1889 has a mere 25 cases, though I have to admit to some frustration in their transcribing. There are a couple where a mere paragraph is all we have, and three comprising a whole half-page of typescript. Several are clarity itself, and some follow the later trend of neatly paragraphed editorial pieces, concise and readable, but at least one this year – the case of John Barber – reproduces almost every word Coroner George Smith said, despite it being a straight forward Natural Causes case.
Among the major cases is a terrible case of child neglect in the death of Sidney Ford.
Midwife Catherine Bunsell was seemingly at fault for not realising her patient (Elizabeth Warne) was in grave danger, and calling in a doctor. She also was central to a case of puerperal fever the previous year (Martha Alsford) in which three women died. In both cases one can’t help feeling that other people carried elements of blame, and that communication was the serious delaying factor.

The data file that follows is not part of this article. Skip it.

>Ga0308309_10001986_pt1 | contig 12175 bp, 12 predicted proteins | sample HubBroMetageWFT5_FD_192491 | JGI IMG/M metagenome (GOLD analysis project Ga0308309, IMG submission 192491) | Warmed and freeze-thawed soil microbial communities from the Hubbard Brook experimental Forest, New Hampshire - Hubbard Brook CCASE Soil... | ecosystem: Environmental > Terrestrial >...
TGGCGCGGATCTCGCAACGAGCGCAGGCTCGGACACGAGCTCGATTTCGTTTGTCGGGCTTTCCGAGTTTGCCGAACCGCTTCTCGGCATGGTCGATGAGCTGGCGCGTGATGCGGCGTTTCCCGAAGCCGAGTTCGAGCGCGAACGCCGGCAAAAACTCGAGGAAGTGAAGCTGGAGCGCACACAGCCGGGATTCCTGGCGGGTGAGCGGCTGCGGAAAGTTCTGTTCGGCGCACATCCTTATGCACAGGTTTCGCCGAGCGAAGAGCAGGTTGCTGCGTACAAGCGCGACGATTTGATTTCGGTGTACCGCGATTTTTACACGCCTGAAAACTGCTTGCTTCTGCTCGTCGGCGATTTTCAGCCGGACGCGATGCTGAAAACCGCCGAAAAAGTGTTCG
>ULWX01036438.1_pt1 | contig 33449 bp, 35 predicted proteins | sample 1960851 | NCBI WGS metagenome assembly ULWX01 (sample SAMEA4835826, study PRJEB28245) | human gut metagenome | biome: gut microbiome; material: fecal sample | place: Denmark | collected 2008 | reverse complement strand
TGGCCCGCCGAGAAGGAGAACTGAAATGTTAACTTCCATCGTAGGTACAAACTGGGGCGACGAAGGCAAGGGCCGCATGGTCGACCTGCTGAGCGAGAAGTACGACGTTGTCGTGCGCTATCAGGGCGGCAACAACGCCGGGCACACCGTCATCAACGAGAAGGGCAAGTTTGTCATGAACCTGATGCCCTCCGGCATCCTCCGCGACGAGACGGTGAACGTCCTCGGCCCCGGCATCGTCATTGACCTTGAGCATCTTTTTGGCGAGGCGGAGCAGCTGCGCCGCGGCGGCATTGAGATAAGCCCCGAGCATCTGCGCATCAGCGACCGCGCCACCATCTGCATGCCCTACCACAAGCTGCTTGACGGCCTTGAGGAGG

The town of Devizes seems to have all the drama this year. Firstly there is poor Schoolmistress Emily Lister, who is seemingly being harassed by Augustus Keeling, an ongoing situation that ends in a shooting and a falling from a train. Then there is Enoch Murfin, being prosecuted for assaulting children, who managed to suffocate himself in a police cell. Lastly, there is a brutal axe-murdering by the canal, the victim being Emily Purnell.
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